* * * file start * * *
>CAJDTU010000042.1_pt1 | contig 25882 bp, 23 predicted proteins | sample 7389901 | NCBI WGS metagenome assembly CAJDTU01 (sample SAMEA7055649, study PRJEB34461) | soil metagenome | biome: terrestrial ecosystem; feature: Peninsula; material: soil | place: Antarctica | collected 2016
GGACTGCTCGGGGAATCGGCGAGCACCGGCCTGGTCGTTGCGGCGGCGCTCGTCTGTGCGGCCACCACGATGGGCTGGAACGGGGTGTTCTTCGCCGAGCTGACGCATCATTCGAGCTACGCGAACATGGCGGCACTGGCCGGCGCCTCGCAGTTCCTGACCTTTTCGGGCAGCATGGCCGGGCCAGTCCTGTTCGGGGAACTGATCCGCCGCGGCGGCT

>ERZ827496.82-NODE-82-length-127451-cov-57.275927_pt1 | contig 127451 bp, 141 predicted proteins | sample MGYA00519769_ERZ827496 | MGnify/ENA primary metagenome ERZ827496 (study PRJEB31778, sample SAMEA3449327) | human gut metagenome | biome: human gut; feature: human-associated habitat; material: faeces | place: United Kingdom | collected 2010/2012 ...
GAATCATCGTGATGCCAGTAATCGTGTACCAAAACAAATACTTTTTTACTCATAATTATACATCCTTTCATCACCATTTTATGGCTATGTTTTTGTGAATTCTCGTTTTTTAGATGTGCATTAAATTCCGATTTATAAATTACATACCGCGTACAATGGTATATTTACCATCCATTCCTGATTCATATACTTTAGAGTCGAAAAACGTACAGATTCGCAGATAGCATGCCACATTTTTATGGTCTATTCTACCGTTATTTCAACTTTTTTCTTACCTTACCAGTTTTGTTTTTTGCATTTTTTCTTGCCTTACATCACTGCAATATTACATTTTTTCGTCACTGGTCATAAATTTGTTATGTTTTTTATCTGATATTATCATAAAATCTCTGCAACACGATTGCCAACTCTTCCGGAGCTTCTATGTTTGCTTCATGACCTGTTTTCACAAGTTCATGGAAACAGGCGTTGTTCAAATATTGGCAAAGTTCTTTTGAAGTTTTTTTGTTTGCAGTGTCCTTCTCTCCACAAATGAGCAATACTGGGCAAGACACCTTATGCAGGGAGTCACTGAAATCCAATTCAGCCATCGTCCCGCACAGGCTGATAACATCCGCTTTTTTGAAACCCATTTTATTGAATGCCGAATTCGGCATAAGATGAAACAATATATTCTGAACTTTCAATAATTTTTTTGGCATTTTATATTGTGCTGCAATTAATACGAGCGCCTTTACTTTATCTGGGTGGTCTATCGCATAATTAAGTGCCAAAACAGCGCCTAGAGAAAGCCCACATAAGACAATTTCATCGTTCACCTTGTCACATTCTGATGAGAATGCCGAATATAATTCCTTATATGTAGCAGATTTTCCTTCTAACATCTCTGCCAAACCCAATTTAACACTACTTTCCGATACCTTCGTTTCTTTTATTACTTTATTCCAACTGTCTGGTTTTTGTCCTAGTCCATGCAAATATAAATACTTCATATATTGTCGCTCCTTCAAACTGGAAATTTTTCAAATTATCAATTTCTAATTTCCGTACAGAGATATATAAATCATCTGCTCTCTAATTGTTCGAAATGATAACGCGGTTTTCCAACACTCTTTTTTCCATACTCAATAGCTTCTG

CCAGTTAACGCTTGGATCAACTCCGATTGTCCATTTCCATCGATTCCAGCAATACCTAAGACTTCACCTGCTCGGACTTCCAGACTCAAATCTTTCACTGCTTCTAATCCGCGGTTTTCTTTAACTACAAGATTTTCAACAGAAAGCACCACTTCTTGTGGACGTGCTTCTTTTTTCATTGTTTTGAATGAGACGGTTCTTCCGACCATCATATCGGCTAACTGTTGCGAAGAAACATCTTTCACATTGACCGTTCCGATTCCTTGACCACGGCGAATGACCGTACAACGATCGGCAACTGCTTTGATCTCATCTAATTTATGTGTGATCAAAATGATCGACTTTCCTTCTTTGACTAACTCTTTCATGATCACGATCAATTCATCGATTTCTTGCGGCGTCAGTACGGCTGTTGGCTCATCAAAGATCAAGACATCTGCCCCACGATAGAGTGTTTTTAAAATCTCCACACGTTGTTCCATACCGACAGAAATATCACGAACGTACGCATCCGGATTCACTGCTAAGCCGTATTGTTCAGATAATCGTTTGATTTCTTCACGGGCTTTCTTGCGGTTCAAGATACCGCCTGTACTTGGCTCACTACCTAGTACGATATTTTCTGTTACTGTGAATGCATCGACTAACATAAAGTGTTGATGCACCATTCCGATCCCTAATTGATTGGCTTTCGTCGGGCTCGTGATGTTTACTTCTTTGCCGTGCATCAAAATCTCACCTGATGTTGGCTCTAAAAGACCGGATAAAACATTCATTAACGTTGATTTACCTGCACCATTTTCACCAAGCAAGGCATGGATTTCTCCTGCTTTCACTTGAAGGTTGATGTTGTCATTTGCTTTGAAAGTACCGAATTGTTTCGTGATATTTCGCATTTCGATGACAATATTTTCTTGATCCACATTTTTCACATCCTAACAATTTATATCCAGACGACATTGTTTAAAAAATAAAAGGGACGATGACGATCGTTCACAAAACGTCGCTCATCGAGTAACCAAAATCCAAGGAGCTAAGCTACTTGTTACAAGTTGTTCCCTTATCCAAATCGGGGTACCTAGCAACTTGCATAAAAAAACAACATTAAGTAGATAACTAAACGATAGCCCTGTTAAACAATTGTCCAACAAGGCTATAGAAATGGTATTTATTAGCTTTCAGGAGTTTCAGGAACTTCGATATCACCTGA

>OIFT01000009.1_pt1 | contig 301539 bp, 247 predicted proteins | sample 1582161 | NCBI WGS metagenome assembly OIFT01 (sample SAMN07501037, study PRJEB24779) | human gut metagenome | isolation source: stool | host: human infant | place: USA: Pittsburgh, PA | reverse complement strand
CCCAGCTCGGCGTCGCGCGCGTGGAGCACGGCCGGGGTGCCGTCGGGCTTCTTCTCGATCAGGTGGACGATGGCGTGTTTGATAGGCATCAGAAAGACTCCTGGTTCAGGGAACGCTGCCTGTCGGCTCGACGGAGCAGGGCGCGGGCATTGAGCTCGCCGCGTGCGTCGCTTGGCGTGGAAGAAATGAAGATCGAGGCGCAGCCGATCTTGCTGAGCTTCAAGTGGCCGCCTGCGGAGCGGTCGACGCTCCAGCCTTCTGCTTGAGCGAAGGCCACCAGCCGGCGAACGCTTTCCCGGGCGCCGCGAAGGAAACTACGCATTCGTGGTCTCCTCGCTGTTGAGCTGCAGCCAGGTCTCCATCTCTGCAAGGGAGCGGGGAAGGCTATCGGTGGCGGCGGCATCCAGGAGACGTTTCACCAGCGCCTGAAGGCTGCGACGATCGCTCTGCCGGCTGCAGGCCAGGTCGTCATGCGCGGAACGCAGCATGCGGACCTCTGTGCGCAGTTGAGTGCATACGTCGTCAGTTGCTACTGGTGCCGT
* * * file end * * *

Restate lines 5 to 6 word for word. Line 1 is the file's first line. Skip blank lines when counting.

CCAGTTAACGCTTGGATCAACTCCGATTGTCCATTTCCATCGATTCCAGCAATACCTAAGACTTCACCTGCTCGGACTTCCAGACTCAAATCTTTCACTGCTTCTAATCCGCGGTTTTCTTTAACTACAAGATTTTCAACAGAAAGCACCACTTCTTGTGGACGTGCTTCTTTTTTCATTGTTTTGAATGAGACGGTTCTTCCGACCATCATATCGGCTAACTGTTGCGAAGAAACATCTTTCACATTGACCGTTCCGATTCCTTGACCACGGCGAATGACCGTACAACGATCGGCAACTGCTTTGATCTCATCTAATTTATGTGTGATCAAAATGATCGACTTTCCTTCTTTGACTAACTCTTTCATGATCACGATCAATTCATCGATTTCTTGCGGCGTCAGTACGGCTGTTGGCTCATCAAAGATCAAGACATCTGCCCCACGATAGAGTGTTTTTAAAATCTCCACACGTTGTTCCATACCGACAGAAATATCACGAACGTACGCATCCGGATTCACTGCTAAGCCGTATTGTTCAGATAATCGTTTGATTTCTTCACGGGCTTTCTTGCGGTTCAAGATACCGCCTGTACTTGGCTCACTACCTAGTACGATATTTTCTGTTACTGTGAATGCATCGACTAACATAAAGTGTTGATGCACCATTCCGATCCCTAATTGATTGGCTTTCGTCGGGCTCGTGATGTTTACTTCTTTGCCGTGCATCAAAATCTCACCTGATGTTGGCTCTAAAAGACCGGATAAAACATTCATTAACGTTGATTTACCTGCACCATTTTCACCAAGCAAGGCATGGATTTCTCCTGCTTTCACTTGAAGGTTGATGTTGTCATTTGCTTTGAAAGTACCGAATTGTTTCGTGATATTTCGCATTTCGATGACAATATTTTCTTGATCCACATTTTTCACATCCTAACAATTTATATCCAGACGACATTGTTTAAAAAATAAAAGGGACGATGACGATCGTTCACAAAACGTCGCTCATCGAGTAACCAAAATCCAAGGAGCTAAGCTACTTGTTACAAGTTGTTCCCTTATCCAAATCGGGGTACCTAGCAACTTGCATAAAAAAACAACATTAAGTAGATAACTAAACGATAGCCCTGTTAAACAATTGTCCAACAAGGCTATAGAAATGGTATTTATTAGCTTTCAGGAGTTTCAGGAACTTCGATATCACCTGA

>OIFT01000009.1_pt1 | contig 301539 bp, 247 predicted proteins | sample 1582161 | NCBI WGS metagenome assembly OIFT01 (sample SAMN07501037, study PRJEB24779) | human gut metagenome | isolation source: stool | host: human infant | place: USA: Pittsburgh, PA | reverse complement strand